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Sergei PROKOFIEV (1891-1953)
Ten Pieces from Romeo and Juliet, Op. 75 [36:53]
Sergei RACHMANINOV (1873-1943)
Études Tableaux (8), Op. 33 [25:16]
Dzmitry Ulasiuk (piano)
rec. 2017, St. Pius X Catholic Church, Corpus Christi, USA
CENTAUR CRC3698 [62:12]

I usually keep abreast of happenings and personalities in the Classical world, and when I ordered this disc for review I wasn’t sure if I had ever even heard of the pianist Dzmitry Ulasiuk — so I felt I was taking a chance. I’ll remember his name now. He plays these works very well: the Prokofiev Ten Pieces from Romeo and Juliet comes first and I was impressed right off, and then hoped his Rachmaninov Études Tableaux wouldn’t let me down. They didn’t — once again Ulasiuk’s performances were totally convincing.

Raised in Minsk, Belarus, Ulasiuk has a formidable list of teachers, which includes Liudmila Shelomentseva (at the Belarus State Academy of Music), Tamás Ungár (Texas Christian University), and Joaquín Achúcarro (Southern Methodist University). Ulasiuk is currently completing or has perhaps by now completed doctoral studies at the University of North Texas. He has won or captured high prizes in several prestigious competitions, and was awarded the Lily Kraus scholarship for studies at TCU. He has performed across Europe, Asia and the USA with major orchestras and at such venues as Carnegie Hall. So, he has fairly strong credentials, but it is his style of interpretation that sets him apart from many other pianists.

Ulasiuk rarely ever sounds pedestrian or bland or short on ideas as some pianists do in brief transitional passages, for example, or certain phrase endings. Ulasiuk more often than not gives seemingly less promising music meaning or vitality or greater weight, and with his subtle sense of phrasing — particularly in his dynamics — he often makes you hear things in a different and usually better way. Rhythms are typically springy and elastic, harmonies appear in proper balance with main lines, percussive elements are potent and spirited but not harsh or disruptive, and lush lyrical themes mesmerize.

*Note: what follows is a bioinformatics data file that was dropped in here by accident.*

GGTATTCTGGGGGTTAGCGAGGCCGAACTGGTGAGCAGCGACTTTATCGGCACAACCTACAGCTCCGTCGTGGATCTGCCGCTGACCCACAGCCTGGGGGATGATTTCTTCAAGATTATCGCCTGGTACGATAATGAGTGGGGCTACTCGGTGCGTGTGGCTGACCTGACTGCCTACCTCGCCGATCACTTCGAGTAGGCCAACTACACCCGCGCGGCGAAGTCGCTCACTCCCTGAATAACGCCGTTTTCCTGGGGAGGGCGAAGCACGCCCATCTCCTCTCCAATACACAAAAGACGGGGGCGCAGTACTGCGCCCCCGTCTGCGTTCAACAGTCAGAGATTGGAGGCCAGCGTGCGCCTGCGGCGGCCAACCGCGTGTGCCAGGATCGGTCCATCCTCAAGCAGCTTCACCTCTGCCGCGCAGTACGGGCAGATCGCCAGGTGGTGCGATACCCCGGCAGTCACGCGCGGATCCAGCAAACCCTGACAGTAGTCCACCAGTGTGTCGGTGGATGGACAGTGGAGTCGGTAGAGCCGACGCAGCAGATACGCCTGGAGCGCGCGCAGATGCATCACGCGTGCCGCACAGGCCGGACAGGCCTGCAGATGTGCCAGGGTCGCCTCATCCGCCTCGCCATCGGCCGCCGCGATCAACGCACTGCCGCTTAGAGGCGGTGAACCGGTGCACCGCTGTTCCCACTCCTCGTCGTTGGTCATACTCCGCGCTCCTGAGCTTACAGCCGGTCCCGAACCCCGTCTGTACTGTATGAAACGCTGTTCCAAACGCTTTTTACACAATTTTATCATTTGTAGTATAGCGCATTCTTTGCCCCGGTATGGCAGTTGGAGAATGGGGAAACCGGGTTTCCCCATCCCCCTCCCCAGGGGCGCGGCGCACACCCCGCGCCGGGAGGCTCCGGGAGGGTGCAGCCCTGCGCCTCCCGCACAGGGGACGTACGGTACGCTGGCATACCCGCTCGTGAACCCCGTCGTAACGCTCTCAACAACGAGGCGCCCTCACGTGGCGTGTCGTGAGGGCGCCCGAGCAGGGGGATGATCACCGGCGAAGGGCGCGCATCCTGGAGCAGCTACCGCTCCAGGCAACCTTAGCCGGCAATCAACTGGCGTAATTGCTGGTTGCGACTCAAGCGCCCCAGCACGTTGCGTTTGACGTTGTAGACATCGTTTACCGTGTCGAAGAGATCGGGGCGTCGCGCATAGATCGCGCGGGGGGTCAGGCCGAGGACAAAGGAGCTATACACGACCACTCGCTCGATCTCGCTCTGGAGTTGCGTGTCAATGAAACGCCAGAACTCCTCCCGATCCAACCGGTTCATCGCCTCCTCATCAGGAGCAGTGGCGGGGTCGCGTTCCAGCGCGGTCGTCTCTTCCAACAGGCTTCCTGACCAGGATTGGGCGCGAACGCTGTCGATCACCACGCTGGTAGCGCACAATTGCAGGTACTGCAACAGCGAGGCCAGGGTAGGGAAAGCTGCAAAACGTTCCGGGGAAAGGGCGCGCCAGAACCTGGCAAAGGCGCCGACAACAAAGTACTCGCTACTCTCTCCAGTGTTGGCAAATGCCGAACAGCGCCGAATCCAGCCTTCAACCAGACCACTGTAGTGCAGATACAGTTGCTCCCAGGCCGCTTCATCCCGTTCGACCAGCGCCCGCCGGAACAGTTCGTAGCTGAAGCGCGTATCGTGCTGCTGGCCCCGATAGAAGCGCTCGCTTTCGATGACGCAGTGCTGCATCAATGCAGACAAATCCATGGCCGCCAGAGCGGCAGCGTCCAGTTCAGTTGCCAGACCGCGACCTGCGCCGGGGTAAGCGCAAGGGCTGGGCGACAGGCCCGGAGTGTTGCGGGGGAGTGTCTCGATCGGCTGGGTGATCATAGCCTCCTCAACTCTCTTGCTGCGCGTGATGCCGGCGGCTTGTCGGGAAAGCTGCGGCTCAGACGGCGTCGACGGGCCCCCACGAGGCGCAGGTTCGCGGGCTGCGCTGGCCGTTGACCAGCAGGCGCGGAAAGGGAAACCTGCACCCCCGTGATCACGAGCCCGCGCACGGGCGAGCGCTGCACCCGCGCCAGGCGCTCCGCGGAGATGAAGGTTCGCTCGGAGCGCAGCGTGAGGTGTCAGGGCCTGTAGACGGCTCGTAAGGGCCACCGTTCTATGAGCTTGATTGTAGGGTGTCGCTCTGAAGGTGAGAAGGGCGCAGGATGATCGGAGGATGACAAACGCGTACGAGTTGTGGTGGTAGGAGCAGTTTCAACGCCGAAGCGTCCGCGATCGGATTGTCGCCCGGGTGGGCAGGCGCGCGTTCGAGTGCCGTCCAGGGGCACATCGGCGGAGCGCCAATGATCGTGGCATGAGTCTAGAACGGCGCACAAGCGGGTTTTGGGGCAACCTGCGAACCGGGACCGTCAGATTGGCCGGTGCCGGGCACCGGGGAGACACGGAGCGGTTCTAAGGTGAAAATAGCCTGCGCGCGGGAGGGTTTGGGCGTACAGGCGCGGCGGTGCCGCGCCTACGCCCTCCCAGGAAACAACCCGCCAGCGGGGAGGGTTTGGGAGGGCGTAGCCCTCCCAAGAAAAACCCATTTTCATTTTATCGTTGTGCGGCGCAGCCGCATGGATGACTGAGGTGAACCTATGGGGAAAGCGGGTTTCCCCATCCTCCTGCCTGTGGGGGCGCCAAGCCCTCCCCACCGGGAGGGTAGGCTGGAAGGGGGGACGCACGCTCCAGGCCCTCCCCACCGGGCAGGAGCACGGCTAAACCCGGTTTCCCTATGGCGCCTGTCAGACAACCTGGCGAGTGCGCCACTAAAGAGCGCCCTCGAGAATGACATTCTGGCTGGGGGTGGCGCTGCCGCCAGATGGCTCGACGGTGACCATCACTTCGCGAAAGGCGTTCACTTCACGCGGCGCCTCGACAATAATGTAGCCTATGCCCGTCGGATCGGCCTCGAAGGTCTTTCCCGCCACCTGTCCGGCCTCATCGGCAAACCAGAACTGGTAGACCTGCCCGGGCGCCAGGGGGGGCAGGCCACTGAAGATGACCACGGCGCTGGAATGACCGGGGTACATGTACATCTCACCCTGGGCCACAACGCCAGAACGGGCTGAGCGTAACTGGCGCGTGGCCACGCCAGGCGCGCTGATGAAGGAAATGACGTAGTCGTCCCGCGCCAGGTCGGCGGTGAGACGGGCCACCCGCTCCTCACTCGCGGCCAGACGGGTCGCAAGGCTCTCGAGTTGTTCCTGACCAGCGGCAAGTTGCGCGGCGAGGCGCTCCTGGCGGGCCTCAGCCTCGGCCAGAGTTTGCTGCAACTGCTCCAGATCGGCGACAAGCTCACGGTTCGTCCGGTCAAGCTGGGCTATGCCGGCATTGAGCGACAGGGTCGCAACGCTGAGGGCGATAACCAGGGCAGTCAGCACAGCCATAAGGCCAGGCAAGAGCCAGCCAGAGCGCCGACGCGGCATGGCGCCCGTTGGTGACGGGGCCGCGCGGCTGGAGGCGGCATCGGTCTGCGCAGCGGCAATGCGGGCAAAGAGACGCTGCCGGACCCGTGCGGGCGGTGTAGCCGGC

In his accounts of Nos. 5 (Masques) and 6 (Montagues and Capulets) from Romeo he doesn’t fall into the trap that most pianists do by overemphasizing the percussive side of the music. Rather, Ulasiuk points up the wit and playful demeanor of the former and focuses on the grim grandeur and catchy rhythmic aspects of the latter’s march theme. In Mercutio (No. 8) he is thrilling in the outer sections and subtly ironic in the middle section. In the final piece, Romeo and Juliet before Parting, Ulasiuk plays brilliantly, capturing the serenity and mystery of the opening with perfect dynamics and later on wringing out all the passion and beauty of the plentiful lyrical music convincingly. Most pianists I’ve heard take the love theme that appears nearly midway through too fast because they read Prokofiev’s animato marking to mean accelerando or a marked quickening of the tempo. When Prokofiev conducted the Moscow Philharmonic in Suite No. 2 from Romeo and Juliet in his only recording as a conductor, he led the corresponding passage there with no perceptible increase in tempo. Here, Ulasiuk does show a marginal increase (beginning at 3:00) but still plays the theme with great feeling and emotional effect.